The Faculty of Law of the Kwame Nkrumah University of Science and Technology (KNUST), Kumasi has organised the 4th KNUST Faculty of Law Eminent Legal Scholars and Lawyers Public Lecture Series on the theme; “Land Management as a Component of Sustainable Development; The Role of Traditional Leadership in Kumasi Traditional Area.’’ The Lecture was held at the Law Auditorium on Tuesday, 28th March 2023.
The Pro Vice-Chancellor, Professor Ellis Owusu-Dabo in a speech, read on behalf of the Vice-Chancellor, Professor (Mrs.) Rita Akosua Dickson discussed the relevance of effective land governance for socioeconomic development and environmental protection. He emphasised the need for policy implementation to address gaps in institutional fragmentation, market principles, transparency in land acquisition, and complex legal frameworks for land administration.
He hoped that the lecture will provide insights into the intricate relationships between traditional leadership, land administration, and sustainable development.
The Acting Dean of the Faculty of Law, Dr. Chris Adomako-Kwakye stated that it is essential to understand the policies that govern land law since it has become a critical issue that affects the lives of many Ghanaians.
According to him, the policy basis of land law in Ghana is founded on a determination of what constitutes property and land, who has ownership and access to land, and the rights of tenants and purchasers. With most of the land in Ghana still held under customary land tenures, traditional leaders play a crucial role in preserving customs and traditions derived from the Constitution, he added.
To this end, he highlighted the University’s commitment to providing knowledge and insight into critical issues affecting Ghana's development, including land tenure. Through its research and teaching, the University is contributing to the national conversation on land law and the land tenure system in Ghana.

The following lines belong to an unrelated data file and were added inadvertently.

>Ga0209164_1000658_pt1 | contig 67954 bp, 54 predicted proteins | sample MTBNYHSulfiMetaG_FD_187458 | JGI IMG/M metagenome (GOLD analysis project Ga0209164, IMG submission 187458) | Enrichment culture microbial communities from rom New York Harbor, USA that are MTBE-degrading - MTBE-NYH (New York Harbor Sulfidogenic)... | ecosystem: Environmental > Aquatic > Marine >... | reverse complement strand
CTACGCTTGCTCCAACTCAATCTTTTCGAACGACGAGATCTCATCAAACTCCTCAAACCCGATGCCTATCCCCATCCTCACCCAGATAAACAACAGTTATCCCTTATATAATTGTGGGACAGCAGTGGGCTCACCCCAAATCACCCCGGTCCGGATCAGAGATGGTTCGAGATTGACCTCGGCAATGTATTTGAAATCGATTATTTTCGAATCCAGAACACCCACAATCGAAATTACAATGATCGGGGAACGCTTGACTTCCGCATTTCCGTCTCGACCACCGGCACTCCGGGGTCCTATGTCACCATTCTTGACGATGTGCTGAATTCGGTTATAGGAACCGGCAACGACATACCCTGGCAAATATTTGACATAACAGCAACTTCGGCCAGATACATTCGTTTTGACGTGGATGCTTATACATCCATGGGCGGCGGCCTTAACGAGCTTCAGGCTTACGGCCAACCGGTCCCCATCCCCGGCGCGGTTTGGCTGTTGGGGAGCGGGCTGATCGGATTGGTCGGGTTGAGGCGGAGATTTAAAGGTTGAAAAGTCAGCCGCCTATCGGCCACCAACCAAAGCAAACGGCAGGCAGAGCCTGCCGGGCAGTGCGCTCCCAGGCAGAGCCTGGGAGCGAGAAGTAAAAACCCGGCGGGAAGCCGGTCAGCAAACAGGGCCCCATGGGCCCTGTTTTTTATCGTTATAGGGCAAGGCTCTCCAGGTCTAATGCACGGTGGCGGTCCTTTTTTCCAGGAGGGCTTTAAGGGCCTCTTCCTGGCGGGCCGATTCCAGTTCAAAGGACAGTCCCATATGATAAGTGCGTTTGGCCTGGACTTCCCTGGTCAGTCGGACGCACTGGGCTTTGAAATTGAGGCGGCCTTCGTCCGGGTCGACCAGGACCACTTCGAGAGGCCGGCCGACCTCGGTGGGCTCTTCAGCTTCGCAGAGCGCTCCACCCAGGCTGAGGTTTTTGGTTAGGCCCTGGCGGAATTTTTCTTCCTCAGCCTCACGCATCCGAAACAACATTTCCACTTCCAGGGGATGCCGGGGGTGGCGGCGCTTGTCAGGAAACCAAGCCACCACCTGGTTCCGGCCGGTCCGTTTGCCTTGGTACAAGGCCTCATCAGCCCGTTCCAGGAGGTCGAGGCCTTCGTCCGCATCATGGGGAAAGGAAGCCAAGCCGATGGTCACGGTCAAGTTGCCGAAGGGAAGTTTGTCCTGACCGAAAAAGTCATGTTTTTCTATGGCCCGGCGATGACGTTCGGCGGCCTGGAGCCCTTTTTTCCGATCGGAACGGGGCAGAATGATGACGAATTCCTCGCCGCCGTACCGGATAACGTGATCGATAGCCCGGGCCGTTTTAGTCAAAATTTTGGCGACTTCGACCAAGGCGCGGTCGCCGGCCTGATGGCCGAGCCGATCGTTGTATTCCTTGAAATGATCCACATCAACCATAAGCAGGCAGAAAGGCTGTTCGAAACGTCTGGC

Delivering the lecture, the Managing Partner of Totoe Legal Service, Mrs. Mariam Agyeman Gyasi Jawhary, discussed the history and trajectory of sustainable development, customary tender and knowledge management structures, and the enhanced role of traditional leadership in land management.
She highlighted the importance of chiefs in the management of private property, as they are recognised as custodians of the land and have the right to dispose of stolen lands and issue relevant documents. She questioned whether the current legal regime adequately promotes effective customer demand management and development, and compared the institutional arrangements made by the government with those made by traditional leaders.
She argued that chiefs play an important role in land management, as opposed to the dispossession of land by private acquisition. She emphasised the need for sustainable development practices that help to protect natural resources, conserve, and enhance resources, and provide good living opportunities for present and future generations.
In today's world, where sustainability and environmental protection are of utmost importance, she stated that traditional leadership plays a significant role in promoting sustainable development and responsible land management practices.
Present at the lecture were Chiefs, legal practitioners, and representatives of the Ghana Police Service and the Ghana Bar Association.